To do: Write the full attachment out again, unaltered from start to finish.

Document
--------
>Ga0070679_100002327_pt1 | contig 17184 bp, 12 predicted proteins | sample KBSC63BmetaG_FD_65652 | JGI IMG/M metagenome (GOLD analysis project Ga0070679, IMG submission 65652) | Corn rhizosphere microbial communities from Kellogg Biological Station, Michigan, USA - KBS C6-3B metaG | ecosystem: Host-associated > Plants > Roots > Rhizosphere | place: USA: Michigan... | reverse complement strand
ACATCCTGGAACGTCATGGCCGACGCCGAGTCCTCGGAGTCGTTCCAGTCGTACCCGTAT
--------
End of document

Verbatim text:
>Ga0070679_100002327_pt1 | contig 17184 bp, 12 predicted proteins | sample KBSC63BmetaG_FD_65652 | JGI IMG/M metagenome (GOLD analysis project Ga0070679, IMG submission 65652) | Corn rhizosphere microbial communities from Kellogg Biological Station, Michigan, USA - KBS C6-3B metaG | ecosystem: Host-associated > Plants > Roots > Rhizosphere | place: USA: Michigan... | reverse complement strand
ACATCCTGGAACGTCATGGCCGACGCCGAGTCCTCGGAGTCGTTCCAGTCGTACCCGTAT